#8
Thank you Nelson for this awesome information and graphs. I just started t-gel stuff. It is the 1.25, 2 pumps per day. Doc will check my t-levels in 5 weeks, then he will decide if I need to increase the dosage.

I want to get as much absorption as possible. So it looks like my workouts need to be in the afternoon since I apply the t-gel in the morning. Don't want to have sweat effect the t-gel. Also, I will start using lotion on the area I applied the t-gel, an hour after it is applied. Anything to help absorption is a plus in my book and will allow me to get my money worth of the product.

This study you posted is awesome!

Thank you.
 
#9
question about lotion application times?

so , ive read in a few foums that , you dont have to wait the full hour to apply sunblock? and just to do it within 10 minutes after it dries?

what ive been doing is applying the generic 12.5mg 1% gel to my sholders and upper arms / not rubbing it in, rather just letting it soak in and very gently patting it in....is that good"? and then 6-10 min later when its completely dry i put on a medium layer of lotion mixed with sunblock...... dos that sound ok? or is waiting the hour actually make a difference? right now im on 50mgs qd... .waiting for approval to get on 100mgs qd........

thanks
-K:confused:
 
#10
Don't waste that good Man Gel by applying it with your hands. It won't soak through the thick skin on the palms to reach the bloodstream.

Instead, apply directly to the forearms, and rub them together. Then finish off by going up and down the flanks.

Absorption is improved by doing so within a few minutes of showering.

Using a good emollient (not petroleum based, or containing parabens, etc!), about 12 hours off will help keep the skin soft and supple. This especially helps in the Northern latitudes in the dry Winter months.
 
#11
just a clarification , doc?

:cool:i did not know it was safe to put on the forearms .... its so hard to find any doctors who know anything about testosterone ..besides how to write it....thanks

but just to clarify, should I rub it in , or let it soak in ? i had read rubbing to hard can break the drug up or something?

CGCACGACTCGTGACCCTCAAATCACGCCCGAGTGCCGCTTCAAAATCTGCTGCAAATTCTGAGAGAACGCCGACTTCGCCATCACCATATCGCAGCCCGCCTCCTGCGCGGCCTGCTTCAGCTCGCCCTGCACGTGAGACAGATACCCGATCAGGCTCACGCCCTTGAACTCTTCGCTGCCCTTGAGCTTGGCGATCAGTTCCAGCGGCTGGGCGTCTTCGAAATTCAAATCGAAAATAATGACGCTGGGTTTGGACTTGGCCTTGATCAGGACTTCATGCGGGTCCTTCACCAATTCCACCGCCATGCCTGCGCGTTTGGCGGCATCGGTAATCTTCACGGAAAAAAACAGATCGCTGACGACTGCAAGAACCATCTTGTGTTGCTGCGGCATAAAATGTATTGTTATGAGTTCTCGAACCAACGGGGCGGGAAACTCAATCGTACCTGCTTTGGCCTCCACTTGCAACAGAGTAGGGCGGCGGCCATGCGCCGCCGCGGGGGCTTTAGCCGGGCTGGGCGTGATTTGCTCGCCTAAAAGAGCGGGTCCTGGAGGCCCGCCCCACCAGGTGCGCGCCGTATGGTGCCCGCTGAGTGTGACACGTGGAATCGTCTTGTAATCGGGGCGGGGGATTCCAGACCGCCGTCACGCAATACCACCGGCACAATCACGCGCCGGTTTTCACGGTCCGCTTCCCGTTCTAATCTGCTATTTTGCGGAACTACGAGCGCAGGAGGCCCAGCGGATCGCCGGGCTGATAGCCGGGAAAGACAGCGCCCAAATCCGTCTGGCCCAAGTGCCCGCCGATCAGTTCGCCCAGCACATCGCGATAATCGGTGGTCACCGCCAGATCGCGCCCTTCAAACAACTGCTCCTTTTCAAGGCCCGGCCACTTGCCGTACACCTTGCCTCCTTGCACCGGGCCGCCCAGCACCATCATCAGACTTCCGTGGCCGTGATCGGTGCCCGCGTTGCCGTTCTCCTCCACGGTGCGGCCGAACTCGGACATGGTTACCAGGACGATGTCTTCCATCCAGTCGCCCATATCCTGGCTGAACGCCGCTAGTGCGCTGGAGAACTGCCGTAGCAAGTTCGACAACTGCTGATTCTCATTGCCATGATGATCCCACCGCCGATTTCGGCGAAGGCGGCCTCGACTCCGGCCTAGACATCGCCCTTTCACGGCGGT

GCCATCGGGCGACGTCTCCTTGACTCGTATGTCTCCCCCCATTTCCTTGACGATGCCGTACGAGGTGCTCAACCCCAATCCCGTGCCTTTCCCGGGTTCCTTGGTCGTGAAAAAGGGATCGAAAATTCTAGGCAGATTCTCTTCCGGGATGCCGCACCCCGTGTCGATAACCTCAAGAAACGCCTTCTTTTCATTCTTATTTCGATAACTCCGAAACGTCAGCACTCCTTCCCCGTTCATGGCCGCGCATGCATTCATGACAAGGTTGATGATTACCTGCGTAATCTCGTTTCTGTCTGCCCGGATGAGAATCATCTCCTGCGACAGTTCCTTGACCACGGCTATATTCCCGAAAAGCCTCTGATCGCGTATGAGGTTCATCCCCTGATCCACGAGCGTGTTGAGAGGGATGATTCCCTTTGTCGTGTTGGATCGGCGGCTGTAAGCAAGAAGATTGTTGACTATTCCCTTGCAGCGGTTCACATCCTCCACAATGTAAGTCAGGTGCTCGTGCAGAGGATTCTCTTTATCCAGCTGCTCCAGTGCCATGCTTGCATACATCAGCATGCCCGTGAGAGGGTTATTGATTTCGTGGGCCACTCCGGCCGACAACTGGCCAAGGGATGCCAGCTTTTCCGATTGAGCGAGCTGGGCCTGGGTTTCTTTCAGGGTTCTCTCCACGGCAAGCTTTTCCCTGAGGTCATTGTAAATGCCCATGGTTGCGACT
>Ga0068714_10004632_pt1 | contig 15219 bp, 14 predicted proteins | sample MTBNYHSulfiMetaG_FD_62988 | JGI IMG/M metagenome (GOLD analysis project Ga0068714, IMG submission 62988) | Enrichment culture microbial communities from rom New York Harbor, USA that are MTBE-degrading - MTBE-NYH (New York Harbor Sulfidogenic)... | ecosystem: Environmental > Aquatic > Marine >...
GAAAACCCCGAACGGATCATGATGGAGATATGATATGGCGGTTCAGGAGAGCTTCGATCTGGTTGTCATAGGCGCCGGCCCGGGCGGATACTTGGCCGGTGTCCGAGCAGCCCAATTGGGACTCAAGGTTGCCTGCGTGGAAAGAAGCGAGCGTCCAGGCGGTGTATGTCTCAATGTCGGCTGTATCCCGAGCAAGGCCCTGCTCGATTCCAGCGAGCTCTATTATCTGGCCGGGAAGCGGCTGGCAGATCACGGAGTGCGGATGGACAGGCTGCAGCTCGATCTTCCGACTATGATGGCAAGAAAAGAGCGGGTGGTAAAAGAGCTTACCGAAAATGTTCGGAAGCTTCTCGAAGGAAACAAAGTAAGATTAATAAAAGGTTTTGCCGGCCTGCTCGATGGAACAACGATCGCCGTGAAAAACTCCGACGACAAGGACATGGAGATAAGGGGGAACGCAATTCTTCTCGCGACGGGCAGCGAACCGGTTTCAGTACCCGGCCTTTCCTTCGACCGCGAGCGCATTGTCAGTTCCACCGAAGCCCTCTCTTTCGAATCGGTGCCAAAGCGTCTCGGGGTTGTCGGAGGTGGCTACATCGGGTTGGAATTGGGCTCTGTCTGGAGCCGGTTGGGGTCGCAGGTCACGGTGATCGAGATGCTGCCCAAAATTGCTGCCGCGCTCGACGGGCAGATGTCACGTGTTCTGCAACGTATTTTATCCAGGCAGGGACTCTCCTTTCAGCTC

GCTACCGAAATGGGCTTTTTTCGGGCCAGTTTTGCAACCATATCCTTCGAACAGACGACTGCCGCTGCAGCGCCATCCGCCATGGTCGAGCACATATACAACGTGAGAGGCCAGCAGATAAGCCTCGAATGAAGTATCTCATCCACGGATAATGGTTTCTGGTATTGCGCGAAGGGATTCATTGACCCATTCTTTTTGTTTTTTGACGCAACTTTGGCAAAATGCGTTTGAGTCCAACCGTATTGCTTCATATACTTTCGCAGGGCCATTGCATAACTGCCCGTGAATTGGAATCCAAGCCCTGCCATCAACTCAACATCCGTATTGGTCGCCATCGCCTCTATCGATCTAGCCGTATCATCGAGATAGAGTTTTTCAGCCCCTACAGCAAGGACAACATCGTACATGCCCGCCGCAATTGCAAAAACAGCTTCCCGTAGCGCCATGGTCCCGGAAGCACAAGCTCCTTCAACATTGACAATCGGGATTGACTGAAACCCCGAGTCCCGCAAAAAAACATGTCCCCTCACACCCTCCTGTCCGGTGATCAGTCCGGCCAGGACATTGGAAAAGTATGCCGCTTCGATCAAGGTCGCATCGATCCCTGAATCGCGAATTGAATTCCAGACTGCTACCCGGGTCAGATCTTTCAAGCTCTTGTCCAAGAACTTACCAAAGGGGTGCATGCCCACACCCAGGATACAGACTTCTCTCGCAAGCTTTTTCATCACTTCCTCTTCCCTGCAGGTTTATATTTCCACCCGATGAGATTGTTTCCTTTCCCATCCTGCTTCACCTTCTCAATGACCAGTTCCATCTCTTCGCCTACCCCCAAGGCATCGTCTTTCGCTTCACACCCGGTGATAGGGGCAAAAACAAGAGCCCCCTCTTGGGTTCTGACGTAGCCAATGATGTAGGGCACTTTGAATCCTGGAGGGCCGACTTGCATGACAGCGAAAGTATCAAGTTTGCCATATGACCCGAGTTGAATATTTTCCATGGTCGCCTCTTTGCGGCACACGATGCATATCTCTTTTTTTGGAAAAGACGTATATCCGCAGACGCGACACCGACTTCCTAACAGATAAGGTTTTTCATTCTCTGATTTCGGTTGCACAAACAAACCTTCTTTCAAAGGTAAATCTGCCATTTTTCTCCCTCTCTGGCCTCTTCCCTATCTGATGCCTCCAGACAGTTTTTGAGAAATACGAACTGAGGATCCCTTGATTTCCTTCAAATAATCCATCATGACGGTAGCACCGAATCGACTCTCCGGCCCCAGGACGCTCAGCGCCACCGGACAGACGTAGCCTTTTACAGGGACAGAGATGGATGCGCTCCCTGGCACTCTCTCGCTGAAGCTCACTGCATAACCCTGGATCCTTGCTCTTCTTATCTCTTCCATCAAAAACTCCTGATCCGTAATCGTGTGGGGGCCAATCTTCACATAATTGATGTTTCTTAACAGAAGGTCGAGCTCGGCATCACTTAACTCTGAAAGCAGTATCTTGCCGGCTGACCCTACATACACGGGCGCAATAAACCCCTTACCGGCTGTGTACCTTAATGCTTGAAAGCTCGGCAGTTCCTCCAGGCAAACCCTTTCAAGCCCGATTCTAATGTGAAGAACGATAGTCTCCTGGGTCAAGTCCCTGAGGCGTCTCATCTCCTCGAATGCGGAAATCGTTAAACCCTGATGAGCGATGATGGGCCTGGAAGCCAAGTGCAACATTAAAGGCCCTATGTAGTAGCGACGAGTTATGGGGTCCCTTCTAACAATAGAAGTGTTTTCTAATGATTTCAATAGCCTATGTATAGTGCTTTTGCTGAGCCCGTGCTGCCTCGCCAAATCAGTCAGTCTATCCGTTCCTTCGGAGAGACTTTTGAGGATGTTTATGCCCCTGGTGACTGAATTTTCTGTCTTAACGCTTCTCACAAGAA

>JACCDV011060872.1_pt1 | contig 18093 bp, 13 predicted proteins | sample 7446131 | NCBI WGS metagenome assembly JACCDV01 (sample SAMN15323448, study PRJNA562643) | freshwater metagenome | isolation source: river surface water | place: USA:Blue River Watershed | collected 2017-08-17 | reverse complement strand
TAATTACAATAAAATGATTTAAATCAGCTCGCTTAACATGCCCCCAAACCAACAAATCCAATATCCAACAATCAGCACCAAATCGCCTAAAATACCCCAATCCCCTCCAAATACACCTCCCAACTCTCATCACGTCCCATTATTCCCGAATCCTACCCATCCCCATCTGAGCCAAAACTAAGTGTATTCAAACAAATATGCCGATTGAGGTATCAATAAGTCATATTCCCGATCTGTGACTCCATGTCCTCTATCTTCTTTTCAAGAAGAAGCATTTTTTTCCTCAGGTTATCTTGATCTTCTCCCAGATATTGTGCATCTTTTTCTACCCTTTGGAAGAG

also 12 hours off? meaning dont follow up right after with lotion?

thank you
 

Nelson Vergel

Founder, ExcelMale.com
Thread starter #12
Genetic Mutations May Explain Wide Variation in Testosterone Blood Levels in Men Using the Same Dose of T Gel


Interesting study to find polymorphisms (genetic mutations) that may explain wide variations with T gels.
https://www.ncbi.nlm.nih.gov/m/pubmed/28981994/

Contributors to the substantial variation in on-treatment testosterone levels in men receiving transdermal testosterone gels in randomized trials.
There is substantial inter-individual variability in serum testosterone levels in hypogonadal men treated with testosterone gels. We aimed to elucidate participant-level factors that contribute to inter-individual variability in testosterone levels during testosterone therapy. An exploratory aim was to determine whether polymorphisms in genes encoding testosterone-metabolizing enzymes could explain the variation in on-treatment testosterone concentrations in men who were randomized to testosterone arm in TOM Trial. We used data from three randomized trials that used 1% transdermal testosterone gels and had testosterone levels measured 2-4 weeks after randomization for dose adjustment: Testosterone in Older Men with Mobility Limitation (TOM), Effects of Testosterone on Pain Perception (TAP), and Effects of Testosterone on Atherosclerosis Progression (TEAAM). Forty-seven percent, 38%, and 9% of participants in TAP, TEAAM, and TOM trials, respectively, failed to raise testosterone levels >400 ng/dL; 6, 8, and 30% of participants had on-treatment testosterone levels >1000 ng/dL. Even after dose adjustment, there was substantial variation in on-treatment levels at subsequent study visits. Baseline characteristics (age, height, weight, baseline testosterone, SHBG, hematocrit, and creatinine) accounted for only a small fraction of the variance (<8%). Polymorphisms in SHBG and AKR1C3 genes were suggestively associated with on-treatment testosterone levels. To conclude, baseline participant characteristics account for only a small fraction of the variance in on-treatment testosterone levels investigated. Multiple dose titrations are needed to maintain on-treatment testosterone levels in the target range. The role of SHBG and AKR3C1 polymorphisms as contributors to variations in on-treatment testosterone levels should be investigated.